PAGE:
Chattanooga Women's March

   Numerous political advocates attended the march, including DSA Chattanooga. (Photo by Will Payne.)

Numerous political advocates attended the march, including DSA Chattanooga. (Photo by Will Payne.)

On January 20, 2018, Chattanooga echoed with the chant of, “What do we want? Equality! When do we want it? Now!” Crowds gathered in Coolidge Park on that Saturday beginning at 11 a.m., and marching began at noon. The march stretched 1.99 miles from Coolidge all the way to Broad Street and back. Whether rain or shine, these people planned to march.

The voices of women and men rose as one, a testament to the battles already fought and a declaration of determination to fight the battles to come.

Every person there marched for a different reason. Their signs acted as a window into their stories, beliefs, and convictions. Some signs were reactions to the current presidency (“It’s the super-calloused-fragile-racist-sexist-nazi-POTUS!”) and some demanded President Donald Trump be impeached.

Some marched for those who were never given a chance: “We March for the Unborn.” Other signs demanded a continual fight for equality for the marginalized and were a reminder of the strength women possess: “We are Women; Hear Us Roar in Numbers too Big to Ignore!”, “Respect my existence, or expect my resistance!”, and “EQUALITY for all!”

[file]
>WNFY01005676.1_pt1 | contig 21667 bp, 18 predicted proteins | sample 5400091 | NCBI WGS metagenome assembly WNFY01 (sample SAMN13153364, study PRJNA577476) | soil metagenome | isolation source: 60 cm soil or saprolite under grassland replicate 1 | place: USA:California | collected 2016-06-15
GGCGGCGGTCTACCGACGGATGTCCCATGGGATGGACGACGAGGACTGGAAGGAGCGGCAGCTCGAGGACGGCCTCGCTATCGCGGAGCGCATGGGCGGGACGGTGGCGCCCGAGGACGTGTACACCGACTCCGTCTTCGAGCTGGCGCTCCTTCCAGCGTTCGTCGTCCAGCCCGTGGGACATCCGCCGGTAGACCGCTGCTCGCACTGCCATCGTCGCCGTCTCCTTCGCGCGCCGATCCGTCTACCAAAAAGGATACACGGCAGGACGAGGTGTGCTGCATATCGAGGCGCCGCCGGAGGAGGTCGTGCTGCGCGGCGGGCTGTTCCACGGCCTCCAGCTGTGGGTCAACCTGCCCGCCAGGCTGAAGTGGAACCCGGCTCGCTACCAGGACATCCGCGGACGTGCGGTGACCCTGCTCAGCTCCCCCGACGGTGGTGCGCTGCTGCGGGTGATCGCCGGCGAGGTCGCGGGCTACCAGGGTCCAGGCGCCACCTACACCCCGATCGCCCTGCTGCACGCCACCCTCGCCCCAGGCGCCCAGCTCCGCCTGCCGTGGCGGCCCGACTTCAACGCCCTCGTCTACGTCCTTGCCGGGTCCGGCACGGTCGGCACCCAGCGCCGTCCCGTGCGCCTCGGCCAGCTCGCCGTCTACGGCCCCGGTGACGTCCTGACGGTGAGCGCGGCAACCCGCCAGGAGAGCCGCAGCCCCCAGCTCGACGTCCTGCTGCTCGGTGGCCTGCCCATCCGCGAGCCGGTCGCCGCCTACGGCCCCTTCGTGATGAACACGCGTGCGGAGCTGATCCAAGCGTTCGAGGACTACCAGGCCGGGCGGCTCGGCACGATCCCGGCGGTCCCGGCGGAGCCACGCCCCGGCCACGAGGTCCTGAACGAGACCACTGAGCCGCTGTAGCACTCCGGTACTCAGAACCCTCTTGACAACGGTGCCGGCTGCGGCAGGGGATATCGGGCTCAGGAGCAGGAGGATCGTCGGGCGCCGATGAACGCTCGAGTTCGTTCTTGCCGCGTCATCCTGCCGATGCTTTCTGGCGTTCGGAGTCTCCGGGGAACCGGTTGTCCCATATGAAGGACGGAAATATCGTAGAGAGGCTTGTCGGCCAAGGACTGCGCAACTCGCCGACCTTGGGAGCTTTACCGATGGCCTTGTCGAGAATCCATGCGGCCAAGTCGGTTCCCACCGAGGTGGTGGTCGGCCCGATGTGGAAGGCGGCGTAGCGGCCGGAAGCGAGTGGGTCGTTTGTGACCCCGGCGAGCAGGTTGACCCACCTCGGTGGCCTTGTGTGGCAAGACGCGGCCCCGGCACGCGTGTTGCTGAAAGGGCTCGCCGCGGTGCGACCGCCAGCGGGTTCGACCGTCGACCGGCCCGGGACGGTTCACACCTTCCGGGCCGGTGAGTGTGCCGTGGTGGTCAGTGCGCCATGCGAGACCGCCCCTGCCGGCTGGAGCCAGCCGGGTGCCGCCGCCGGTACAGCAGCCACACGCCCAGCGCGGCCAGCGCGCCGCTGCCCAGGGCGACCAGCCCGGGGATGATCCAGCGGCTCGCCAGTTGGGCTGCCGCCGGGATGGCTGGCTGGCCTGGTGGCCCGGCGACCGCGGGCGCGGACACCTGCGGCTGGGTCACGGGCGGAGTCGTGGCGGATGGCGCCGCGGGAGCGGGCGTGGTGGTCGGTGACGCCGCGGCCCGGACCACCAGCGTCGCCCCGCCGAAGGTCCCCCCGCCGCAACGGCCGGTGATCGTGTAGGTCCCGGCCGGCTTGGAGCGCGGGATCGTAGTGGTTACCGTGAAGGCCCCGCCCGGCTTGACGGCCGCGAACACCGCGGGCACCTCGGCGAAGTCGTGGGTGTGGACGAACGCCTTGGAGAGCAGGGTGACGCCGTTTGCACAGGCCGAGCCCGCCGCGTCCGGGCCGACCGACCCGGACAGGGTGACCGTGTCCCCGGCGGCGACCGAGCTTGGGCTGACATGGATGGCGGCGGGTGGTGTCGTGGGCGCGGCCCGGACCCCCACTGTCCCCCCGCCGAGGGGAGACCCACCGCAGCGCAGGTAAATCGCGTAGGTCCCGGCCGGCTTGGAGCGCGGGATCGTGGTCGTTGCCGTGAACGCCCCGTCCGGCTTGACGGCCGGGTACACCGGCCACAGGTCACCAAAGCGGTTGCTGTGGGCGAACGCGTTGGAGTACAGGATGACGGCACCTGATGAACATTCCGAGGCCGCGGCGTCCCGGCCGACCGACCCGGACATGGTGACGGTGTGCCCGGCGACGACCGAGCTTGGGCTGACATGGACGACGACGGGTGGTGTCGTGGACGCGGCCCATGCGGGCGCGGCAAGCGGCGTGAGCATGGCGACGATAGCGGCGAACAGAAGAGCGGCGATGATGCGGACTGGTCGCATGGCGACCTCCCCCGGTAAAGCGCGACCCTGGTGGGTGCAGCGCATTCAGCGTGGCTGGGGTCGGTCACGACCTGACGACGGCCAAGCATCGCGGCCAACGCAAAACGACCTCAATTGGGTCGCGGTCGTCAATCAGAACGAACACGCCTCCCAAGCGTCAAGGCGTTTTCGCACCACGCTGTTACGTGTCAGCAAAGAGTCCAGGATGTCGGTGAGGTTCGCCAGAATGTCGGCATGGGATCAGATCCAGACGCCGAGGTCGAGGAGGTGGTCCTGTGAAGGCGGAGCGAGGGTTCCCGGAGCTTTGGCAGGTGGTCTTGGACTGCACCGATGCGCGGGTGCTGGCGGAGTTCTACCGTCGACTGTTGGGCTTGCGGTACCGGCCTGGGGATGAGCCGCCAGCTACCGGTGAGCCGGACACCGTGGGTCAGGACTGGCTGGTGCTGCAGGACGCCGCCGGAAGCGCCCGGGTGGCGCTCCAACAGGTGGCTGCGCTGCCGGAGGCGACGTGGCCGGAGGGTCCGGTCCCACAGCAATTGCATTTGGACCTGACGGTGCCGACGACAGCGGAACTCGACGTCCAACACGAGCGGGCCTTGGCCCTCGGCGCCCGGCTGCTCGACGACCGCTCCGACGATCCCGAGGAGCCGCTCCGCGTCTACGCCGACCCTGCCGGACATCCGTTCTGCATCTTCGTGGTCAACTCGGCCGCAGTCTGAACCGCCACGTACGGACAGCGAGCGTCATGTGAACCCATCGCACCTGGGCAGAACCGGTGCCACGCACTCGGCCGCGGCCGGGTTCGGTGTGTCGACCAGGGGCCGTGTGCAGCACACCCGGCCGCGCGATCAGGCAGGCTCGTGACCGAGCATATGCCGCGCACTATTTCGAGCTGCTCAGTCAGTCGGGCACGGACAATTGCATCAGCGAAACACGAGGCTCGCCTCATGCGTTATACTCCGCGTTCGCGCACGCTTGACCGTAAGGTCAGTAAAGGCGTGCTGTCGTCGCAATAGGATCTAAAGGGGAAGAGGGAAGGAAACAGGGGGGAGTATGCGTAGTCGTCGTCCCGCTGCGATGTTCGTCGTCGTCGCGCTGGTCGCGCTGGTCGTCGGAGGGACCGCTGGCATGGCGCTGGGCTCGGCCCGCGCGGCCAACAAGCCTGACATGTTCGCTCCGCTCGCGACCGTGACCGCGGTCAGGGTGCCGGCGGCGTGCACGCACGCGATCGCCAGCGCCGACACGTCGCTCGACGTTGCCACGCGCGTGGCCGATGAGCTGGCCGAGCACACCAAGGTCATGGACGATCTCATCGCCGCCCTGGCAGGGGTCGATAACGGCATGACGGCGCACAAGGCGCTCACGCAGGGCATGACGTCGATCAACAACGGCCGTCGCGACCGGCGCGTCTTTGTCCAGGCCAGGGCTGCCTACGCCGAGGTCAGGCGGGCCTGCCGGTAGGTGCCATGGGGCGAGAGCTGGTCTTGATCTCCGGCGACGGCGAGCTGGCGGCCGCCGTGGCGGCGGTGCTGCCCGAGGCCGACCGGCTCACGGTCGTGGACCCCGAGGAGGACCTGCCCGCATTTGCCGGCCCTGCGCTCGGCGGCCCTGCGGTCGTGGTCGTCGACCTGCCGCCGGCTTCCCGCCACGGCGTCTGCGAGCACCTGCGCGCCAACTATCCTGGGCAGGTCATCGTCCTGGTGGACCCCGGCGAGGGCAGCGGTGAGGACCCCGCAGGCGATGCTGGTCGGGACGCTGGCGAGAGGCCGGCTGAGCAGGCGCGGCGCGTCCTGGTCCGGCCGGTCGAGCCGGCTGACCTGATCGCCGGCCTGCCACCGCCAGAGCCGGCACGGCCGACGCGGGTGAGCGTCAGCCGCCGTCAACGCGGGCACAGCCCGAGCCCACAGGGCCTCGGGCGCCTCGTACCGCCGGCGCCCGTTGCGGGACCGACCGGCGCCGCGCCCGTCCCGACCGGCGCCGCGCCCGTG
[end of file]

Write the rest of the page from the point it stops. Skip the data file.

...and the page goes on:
Above all, the marchers’ signs made it clear they have had enough. They will not be silent about what must change.

Another chant ringing out over Chattanooga was, “Say it loud, say it clear: immigrants are welcome here!” The city marched for the rights of marginalized women across the United States: black, white, refugee, and immigrant alike. A huge banner from the Democratic Socialists of America hung from Walnut Street Bridge, carrying the words, “Demand justice for incarcerated, impoverished, undocumented women everywhere.”

Chattanooga marched for the past, present, and future. They marched so the work of women and men from decades ago would not be forgotten. They marched on behalf of the women who have never had the freedom to march for themselves. And finally, they marched as a reminder of all that still needs to change.

The Chattanooga women’s march was, above all, a call for justice. Regardless of one’s political leanings, faith in Christ demands standing for justice. It demands praying for the day when every wrong will be made right and every victim is given a voice. Christianity should lead us to long for gender and race to be seen as marks of a creative, beautiful God. One day, a history of systematic oppression and harmful stereotypes will no longer trap women into questioning their worth, intellect, and potential. One day, women across the world will be free of corrupt laws and a corrupt justice system. And one day, little girls of every race and background will look in the mirror and see that they bear the image of a good Creator. Until then, the women’s march is a call to Christians to pray constantly for broken people and broken systems to be redeemed.